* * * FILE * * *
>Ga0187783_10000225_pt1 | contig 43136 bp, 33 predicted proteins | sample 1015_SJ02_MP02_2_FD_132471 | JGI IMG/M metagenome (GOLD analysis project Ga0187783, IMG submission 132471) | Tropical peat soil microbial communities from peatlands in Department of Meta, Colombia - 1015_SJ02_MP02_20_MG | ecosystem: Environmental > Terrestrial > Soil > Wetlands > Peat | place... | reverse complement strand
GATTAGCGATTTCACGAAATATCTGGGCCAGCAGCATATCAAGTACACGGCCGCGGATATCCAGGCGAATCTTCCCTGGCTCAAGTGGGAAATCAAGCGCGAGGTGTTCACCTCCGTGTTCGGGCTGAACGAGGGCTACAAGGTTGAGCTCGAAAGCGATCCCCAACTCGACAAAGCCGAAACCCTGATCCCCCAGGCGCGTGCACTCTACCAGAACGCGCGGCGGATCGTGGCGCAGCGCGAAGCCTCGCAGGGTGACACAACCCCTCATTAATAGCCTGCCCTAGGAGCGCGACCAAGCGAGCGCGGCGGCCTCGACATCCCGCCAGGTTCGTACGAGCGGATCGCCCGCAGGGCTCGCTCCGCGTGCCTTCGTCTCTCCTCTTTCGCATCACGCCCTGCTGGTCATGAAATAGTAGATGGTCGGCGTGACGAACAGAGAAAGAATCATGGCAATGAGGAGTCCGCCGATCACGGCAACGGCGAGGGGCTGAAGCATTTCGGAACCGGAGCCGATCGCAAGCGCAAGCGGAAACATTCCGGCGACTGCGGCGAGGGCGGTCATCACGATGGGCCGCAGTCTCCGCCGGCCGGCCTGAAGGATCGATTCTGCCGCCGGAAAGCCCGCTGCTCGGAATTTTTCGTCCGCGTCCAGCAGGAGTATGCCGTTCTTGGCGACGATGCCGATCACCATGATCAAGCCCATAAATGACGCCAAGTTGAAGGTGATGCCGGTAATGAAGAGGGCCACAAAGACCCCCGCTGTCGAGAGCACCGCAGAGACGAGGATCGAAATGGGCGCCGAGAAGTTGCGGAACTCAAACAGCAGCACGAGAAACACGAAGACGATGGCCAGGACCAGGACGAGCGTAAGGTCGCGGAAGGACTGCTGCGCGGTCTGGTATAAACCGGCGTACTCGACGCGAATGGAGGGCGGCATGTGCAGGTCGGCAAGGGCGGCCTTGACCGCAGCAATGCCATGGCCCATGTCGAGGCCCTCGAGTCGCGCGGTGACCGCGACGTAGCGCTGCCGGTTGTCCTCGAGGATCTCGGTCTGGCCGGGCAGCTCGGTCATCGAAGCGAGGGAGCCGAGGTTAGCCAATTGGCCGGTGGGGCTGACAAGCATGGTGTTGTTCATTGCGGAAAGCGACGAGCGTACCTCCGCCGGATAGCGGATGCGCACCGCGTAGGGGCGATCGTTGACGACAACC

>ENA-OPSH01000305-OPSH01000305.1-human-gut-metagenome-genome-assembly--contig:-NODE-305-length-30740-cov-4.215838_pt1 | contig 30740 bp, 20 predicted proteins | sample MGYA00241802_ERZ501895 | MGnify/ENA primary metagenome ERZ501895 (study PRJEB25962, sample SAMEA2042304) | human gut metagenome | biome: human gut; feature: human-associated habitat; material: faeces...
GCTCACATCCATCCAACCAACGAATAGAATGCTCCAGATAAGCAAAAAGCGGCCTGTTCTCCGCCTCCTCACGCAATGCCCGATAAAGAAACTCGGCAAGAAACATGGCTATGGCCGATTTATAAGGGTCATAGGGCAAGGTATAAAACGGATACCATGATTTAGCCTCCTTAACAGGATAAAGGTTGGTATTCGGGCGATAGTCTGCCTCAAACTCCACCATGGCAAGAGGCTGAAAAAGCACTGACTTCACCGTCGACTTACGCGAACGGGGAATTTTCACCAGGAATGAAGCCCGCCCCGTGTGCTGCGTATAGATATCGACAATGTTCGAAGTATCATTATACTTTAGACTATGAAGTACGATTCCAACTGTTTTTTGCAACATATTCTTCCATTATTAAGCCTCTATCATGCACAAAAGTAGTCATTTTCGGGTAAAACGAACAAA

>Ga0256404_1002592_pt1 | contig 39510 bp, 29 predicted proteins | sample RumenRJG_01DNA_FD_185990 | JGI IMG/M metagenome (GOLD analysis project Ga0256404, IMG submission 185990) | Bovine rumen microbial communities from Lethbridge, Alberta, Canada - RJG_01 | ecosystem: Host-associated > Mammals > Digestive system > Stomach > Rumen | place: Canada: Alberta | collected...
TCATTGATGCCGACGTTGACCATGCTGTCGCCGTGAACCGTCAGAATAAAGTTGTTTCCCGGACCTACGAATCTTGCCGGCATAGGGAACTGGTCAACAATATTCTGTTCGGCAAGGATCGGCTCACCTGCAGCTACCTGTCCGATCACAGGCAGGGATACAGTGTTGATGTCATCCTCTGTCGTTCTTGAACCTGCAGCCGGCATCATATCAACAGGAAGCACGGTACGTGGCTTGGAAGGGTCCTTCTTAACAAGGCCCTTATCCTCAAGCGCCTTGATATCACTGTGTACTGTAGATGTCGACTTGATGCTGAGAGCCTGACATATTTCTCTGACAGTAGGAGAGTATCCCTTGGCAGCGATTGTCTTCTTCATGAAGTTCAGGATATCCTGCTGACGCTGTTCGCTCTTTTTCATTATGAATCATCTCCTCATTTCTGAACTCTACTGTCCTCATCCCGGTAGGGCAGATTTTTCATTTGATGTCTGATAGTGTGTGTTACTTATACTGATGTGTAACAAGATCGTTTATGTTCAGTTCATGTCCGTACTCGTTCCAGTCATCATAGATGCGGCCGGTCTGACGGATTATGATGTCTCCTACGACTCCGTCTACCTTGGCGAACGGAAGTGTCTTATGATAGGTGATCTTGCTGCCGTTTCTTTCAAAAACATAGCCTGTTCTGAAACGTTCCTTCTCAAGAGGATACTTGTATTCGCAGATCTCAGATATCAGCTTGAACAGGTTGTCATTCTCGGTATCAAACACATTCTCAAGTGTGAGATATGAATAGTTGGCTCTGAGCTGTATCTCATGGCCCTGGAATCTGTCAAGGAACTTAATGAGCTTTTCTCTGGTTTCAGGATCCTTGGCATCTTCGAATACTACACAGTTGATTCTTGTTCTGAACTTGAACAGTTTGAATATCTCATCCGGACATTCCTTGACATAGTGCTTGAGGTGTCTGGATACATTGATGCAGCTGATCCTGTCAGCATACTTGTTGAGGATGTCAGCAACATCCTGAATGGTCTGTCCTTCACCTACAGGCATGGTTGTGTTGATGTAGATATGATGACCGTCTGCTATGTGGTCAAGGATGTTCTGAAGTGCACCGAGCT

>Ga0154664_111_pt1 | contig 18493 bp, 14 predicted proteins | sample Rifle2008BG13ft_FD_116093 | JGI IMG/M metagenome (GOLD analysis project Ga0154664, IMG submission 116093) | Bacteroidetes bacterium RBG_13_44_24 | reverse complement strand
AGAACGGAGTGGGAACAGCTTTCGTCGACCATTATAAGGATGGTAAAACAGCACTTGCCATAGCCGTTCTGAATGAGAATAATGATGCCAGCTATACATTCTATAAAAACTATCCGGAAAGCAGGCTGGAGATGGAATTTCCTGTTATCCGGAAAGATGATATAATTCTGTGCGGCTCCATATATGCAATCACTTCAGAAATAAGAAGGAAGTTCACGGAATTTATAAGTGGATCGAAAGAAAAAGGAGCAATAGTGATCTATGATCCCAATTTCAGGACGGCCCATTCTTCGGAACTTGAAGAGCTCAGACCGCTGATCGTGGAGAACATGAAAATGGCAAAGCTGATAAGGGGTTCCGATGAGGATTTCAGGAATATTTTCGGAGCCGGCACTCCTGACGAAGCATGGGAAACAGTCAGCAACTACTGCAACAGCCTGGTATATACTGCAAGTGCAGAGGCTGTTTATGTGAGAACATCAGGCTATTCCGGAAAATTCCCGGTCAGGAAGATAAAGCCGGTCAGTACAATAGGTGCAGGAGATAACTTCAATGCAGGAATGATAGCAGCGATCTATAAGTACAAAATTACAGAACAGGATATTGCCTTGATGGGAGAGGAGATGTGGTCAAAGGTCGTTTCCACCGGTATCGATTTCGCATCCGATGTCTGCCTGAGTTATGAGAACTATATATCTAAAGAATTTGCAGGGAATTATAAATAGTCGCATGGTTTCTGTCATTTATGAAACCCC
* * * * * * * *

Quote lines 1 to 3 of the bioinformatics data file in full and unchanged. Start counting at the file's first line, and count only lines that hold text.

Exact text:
>Ga0187783_10000225_pt1 | contig 43136 bp, 33 predicted proteins | sample 1015_SJ02_MP02_2_FD_132471 | JGI IMG/M metagenome (GOLD analysis project Ga0187783, IMG submission 132471) | Tropical peat soil microbial communities from peatlands in Department of Meta, Colombia - 1015_SJ02_MP02_20_MG | ecosystem: Environmental > Terrestrial > Soil > Wetlands > Peat | place... | reverse complement strand
GATTAGCGATTTCACGAAATATCTGGGCCAGCAGCATATCAAGTACACGGCCGCGGATATCCAGGCGAATCTTCCCTGGCTCAAGTGGGAAATCAAGCGCGAGGTGTTCACCTCCGTGTTCGGGCTGAACGAGGGCTACAAGGTTGAGCTCGAAAGCGATCCCCAACTCGACAAAGCCGAAACCCTGATCCCCCAGGCGCGTGCACTCTACCAGAACGCGCGGCGGATCGTGGCGCAGCGCGAAGCCTCGCAGGGTGACACAACCCCTCATTAATAGCCTGCCCTAGGAGCGCGACCAAGCGAGCGCGGCGGCCTCGACATCCCGCCAGGTTCGTACGAGCGGATCGCCCGCAGGGCTCGCTCCGCGTGCCTTCGTCTCTCCTCTTTCGCATCACGCCCTGCTGGTCATGAAATAGTAGATGGTCGGCGTGACGAACAGAGAAAGAATCATGGCAATGAGGAGTCCGCCGATCACGGCAACGGCGAGGGGCTGAAGCATTTCGGAACCGGAGCCGATCGCAAGCGCAAGCGGAAACATTCCGGCGACTGCGGCGAGGGCGGTCATCACGATGGGCCGCAGTCTCCGCCGGCCGGCCTGAAGGATCGATTCTGCCGCCGGAAAGCCCGCTGCTCGGAATTTTTCGTCCGCGTCCAGCAGGAGTATGCCGTTCTTGGCGACGATGCCGATCACCATGATCAAGCCCATAAATGACGCCAAGTTGAAGGTGATGCCGGTAATGAAGAGGGCCACAAAGACCCCCGCTGTCGAGAGCACCGCAGAGACGAGGATCGAAATGGGCGCCGAGAAGTTGCGGAACTCAAACAGCAGCACGAGAAACACGAAGACGATGGCCAGGACCAGGACGAGCGTAAGGTCGCGGAAGGACTGCTGCGCGGTCTGGTATAAACCGGCGTACTCGACGCGAATGGAGGGCGGCATGTGCAGGTCGGCAAGGGCGGCCTTGACCGCAGCAATGCCATGGCCCATGTCGAGGCCCTCGAGTCGCGCGGTGACCGCGACGTAGCGCTGCCGGTTGTCCTCGAGGATCTCGGTCTGGCCGGGCAGCTCGGTCATCGAAGCGAGGGAGCCGAGGTTAGCCAATTGGCCGGTGGGGCTGACAAGCATGGTGTTGTTCATTGCGGAAAGCGACGAGCGTACCTCCGCCGGATAGCGGATGCGCACCGCGTAGGGGCGATCGTTGACGACAACC

>ENA-OPSH01000305-OPSH01000305.1-human-gut-metagenome-genome-assembly--contig:-NODE-305-length-30740-cov-4.215838_pt1 | contig 30740 bp, 20 predicted proteins | sample MGYA00241802_ERZ501895 | MGnify/ENA primary metagenome ERZ501895 (study PRJEB25962, sample SAMEA2042304) | human gut metagenome | biome: human gut; feature: human-associated habitat; material: faeces...